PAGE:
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  • Writer's pictureBelle Kenyon

Exclusive story extract from Alice Fowler's collection: 'The Truth Has Arms and Legs'

We are delighted to launch Surrey author Alice Fowler's debut short story collection, 'The Truth Has Arms and Legs' - one which is making readers laugh, cry and remember just what makes us human. A story that Alice chewed over the most was; SOMETHING YOU NEED TO KNOW, and so we wanted to share a sample to celebrate publication day...



SOMETHING YOU NEED TO KNOW


“Look, Mum – an egg!”

Our daughter Maya points to something curved, just visible in the sand. Ingrid, our guide, scoops the pale form up and holds it out towards us: crumpled like a ping-pong ball, stepped on by mistake.

“Safely hatched,” she says, and sets the empty turtle shell to rest on the damp sand.

Dawn light streaks Maya’s shoulders as she crouches, watchful and intent. Early on an August morning, on a beach close to Greece’s southern tip, we’ve come to search for sea turtles: to find how many of this threatened species have hatched out overnight.

With deft movements, Ingrid and two other conservation guides scoop away the sand. Most eggshells that emerge are curled and empty. Only a few come out intact, like small pink-fir potatoes. Knowing them too old to hatch, Ingrid breaks an egg apart: “This one stopped growing long ago.”

I stare at the withered form inside: thinking of other tiny beings, barely formed, that lost the fight for life.

Not wishing to see, I glance at Maya’s face. Will our tender-hearted daughter, not yet nine, grieve for this small creature? Turning, she slips her hand in mine. “Don’t worry,

Mum. It’s nature’s way. Not every baby turtle gets to live.”

Where does this wisdom come from, far beyond her years? Her empathy and love for every living thing?

We stand, waves breaking at our toes, before the sweep of Kalamata Bay. Small yachts dot the cove, bows pointing to the wind. A Greek flag flutters on the headland, proud.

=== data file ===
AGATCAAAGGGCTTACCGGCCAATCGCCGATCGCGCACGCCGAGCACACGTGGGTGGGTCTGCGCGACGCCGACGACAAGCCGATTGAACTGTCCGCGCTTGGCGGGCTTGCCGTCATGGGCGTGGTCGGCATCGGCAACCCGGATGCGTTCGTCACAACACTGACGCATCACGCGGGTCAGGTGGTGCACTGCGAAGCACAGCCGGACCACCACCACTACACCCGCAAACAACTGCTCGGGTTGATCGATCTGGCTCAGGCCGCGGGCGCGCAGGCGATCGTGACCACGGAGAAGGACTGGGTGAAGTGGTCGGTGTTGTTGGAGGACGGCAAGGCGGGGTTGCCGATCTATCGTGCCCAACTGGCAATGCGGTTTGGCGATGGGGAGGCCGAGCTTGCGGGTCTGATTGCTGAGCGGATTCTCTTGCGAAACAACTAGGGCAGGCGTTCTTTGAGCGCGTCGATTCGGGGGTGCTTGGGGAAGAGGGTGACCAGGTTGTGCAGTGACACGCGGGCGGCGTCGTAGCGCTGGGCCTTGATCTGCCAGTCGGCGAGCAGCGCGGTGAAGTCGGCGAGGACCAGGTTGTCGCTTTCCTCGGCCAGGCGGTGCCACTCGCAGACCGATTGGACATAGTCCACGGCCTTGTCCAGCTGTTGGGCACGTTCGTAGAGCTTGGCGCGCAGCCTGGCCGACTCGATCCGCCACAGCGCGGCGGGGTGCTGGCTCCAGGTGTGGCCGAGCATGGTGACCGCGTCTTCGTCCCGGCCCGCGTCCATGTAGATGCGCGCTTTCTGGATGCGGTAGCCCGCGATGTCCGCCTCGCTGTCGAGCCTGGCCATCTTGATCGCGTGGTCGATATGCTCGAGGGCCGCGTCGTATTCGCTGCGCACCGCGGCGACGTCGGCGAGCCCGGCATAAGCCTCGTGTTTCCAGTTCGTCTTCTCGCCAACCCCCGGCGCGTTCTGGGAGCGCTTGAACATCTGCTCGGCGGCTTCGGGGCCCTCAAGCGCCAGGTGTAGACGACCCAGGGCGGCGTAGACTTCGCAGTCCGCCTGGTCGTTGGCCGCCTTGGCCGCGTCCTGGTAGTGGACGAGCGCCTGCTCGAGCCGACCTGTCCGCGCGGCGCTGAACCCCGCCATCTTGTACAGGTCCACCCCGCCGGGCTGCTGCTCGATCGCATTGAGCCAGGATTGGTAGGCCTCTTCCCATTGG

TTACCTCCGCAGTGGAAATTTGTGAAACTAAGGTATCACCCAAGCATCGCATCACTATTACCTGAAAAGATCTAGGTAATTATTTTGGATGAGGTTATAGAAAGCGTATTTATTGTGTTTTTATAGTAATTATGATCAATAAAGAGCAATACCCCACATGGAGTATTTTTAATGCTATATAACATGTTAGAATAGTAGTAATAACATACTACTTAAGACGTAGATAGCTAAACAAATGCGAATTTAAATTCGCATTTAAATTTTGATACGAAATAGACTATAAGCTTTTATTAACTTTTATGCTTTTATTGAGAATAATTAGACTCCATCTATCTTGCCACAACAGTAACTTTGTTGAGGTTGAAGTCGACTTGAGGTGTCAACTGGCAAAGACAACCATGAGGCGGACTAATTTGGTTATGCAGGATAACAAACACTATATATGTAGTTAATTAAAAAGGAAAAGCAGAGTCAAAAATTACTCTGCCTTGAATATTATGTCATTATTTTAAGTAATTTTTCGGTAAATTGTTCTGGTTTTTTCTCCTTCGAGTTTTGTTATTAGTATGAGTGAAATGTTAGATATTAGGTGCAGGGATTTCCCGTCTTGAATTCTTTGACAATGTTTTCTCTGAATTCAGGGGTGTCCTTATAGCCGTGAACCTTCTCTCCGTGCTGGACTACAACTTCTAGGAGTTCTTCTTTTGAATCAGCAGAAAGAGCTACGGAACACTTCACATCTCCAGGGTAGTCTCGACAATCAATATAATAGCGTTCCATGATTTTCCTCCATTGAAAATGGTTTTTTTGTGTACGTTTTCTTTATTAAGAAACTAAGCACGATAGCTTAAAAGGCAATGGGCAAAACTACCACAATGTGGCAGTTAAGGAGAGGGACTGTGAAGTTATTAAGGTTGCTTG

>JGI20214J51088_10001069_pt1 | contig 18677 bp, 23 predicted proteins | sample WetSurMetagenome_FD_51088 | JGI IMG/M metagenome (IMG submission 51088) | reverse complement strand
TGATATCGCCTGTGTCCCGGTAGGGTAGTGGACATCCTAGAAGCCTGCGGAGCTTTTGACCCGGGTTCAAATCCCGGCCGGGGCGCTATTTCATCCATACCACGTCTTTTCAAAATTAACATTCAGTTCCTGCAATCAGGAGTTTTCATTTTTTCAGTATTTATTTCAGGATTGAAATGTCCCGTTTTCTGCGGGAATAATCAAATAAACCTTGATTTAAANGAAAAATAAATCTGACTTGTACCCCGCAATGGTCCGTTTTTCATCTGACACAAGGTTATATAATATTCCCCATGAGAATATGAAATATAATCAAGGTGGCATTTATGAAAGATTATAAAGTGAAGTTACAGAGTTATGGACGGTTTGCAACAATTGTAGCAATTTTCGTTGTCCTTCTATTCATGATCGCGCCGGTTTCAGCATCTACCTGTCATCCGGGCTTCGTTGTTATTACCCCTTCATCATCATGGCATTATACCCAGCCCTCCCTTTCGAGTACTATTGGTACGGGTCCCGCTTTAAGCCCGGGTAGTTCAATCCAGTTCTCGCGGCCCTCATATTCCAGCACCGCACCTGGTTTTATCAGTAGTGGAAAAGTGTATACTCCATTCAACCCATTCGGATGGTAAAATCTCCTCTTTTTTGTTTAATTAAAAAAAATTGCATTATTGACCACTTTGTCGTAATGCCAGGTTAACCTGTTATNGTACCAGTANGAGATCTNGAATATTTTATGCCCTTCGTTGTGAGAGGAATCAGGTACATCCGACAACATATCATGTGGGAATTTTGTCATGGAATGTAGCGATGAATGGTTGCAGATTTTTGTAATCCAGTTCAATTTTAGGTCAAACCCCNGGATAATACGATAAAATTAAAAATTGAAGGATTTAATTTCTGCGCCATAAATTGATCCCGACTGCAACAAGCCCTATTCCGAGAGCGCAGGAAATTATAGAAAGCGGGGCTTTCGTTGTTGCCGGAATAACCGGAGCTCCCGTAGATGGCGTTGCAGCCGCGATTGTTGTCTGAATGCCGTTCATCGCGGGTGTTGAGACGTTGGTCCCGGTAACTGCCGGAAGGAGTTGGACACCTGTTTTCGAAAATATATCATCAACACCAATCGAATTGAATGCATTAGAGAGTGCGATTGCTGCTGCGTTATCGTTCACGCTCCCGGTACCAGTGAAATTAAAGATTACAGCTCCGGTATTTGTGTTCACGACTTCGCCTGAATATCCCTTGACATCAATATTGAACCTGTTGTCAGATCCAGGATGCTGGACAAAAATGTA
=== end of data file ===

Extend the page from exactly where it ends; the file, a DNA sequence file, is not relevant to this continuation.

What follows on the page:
We’d learnt about the sea turtles just the night before.

Behind the bright-lit restaurants at the harbour, a shack stands in the shadows. Our daughter tugs us to see the photographs of sea turtles, Caretta caretta, pinned up on its doors. “This year, we have a hundred nests along our shore,” a young woman in a T-shirt tells us. “Twenty years ago, that number was just forty.” If we pay a little money, we can adopt a sea turtle ourselves.

Our daughter’s gold-flecked eyes light up.

“Please Mum, can we adopt one? Can we, Dad?”

Her father Tim and I exchange a glance. I guess that, like me, he thinks of the wild creatures already taken to her heart. Rhino, puffin, polar bear, short-eared owl, brownhairstreak butterfly, a rare and special newt: all we have paid a small sum to ‘adopt’. Their pictures fill her bedroom walls; certificates in frames confirming the species she supports. All bring a new soft-toy, to be cradled to her chest each night.

“Oh Maya,” I say. “Don’t you have enough already?”

“Please –”

How can we deny her when every creature needs our help? When her yearning gaze implores us?

I think of nights stood at our daughter’s door, listening for the soft rush of her breath.

A form is quickly filled, a credit card passed over. Next morning, young conservation volunteers – two Germans and a Greek – will check the beach for nests.

So it is that, next day, our family of three is up before the dawn.

The sun, inching higher, strikes the distant, tree-cloaked mountains. Beside the beach, orange-pink roofs of tourist villas show through the bamboo groves. In spring,

female turtles come up from the sea at night, to lay their eggs amid the sun-loungers and palm-leaf fringed umbrellas. Man and nature, existing side by side.

Maya runs ahead. I hear her voice rise, sharp.

Sea turtle eggs – three dozen or more – lie smashed.

The tracks of animals – foxes, dogs, perhaps a cat or two – mill round them. Our guides draw in their breath and drop down to the still-damp sand.

Painstakingly, they count the broken shells. Thirty-seven eggs, dug up and feasted on. Streaks of golden yolk glint in the morning sun.



The Truth Has Arms and Legs by Alice Fowler is out now from all retailers and from FOTW direct here.

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